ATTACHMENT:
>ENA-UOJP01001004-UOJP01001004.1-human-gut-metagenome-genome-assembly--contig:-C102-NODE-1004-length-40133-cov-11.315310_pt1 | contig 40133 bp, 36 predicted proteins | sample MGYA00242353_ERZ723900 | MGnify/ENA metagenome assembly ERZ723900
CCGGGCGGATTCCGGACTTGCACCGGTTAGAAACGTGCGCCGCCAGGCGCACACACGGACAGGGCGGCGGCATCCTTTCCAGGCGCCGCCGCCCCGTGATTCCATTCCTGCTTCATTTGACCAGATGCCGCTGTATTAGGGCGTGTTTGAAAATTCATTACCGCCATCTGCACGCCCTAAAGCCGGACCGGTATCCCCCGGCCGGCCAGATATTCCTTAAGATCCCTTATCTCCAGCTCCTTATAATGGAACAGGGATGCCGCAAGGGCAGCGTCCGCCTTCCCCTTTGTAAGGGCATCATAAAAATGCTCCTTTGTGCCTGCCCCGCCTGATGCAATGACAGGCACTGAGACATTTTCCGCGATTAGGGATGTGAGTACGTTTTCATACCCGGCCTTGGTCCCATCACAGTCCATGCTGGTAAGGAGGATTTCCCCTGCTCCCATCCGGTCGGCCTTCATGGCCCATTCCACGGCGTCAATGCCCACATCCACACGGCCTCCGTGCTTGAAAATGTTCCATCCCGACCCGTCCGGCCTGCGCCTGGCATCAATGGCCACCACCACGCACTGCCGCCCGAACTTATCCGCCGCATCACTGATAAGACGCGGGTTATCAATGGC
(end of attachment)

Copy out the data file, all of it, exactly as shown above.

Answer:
>ENA-UOJP01001004-UOJP01001004.1-human-gut-metagenome-genome-assembly--contig:-C102-NODE-1004-length-40133-cov-11.315310_pt1 | contig 40133 bp, 36 predicted proteins | sample MGYA00242353_ERZ723900 | MGnify/ENA metagenome assembly ERZ723900
CCGGGCGGATTCCGGACTTGCACCGGTTAGAAACGTGCGCCGCCAGGCGCACACACGGACAGGGCGGCGGCATCCTTTCCAGGCGCCGCCGCCCCGTGATTCCATTCCTGCTTCATTTGACCAGATGCCGCTGTATTAGGGCGTGTTTGAAAATTCATTACCGCCATCTGCACGCCCTAAAGCCGGACCGGTATCCCCCGGCCGGCCAGATATTCCTTAAGATCCCTTATCTCCAGCTCCTTATAATGGAACAGGGATGCCGCAAGGGCAGCGTCCGCCTTCCCCTTTGTAAGGGCATCATAAAAATGCTCCTTTGTGCCTGCCCCGCCTGATGCAATGACAGGCACTGAGACATTTTCCGCGATTAGGGATGTGAGTACGTTTTCATACCCGGCCTTGGTCCCATCACAGTCCATGCTGGTAAGGAGGATTTCCCCTGCTCCCATCCGGTCGGCCTTCATGGCCCATTCCACGGCGTCAATGCCCACATCCACACGGCCTCCGTGCTTGAAAATGTTCCATCCCGACCCGTCCGGCCTGCGCCTGGCATCAATGGCCACCACCACGCACTGCCGCCCGAACTTATCCGCCGCATCACTGATAAGACGCGGGTTATCAATGGC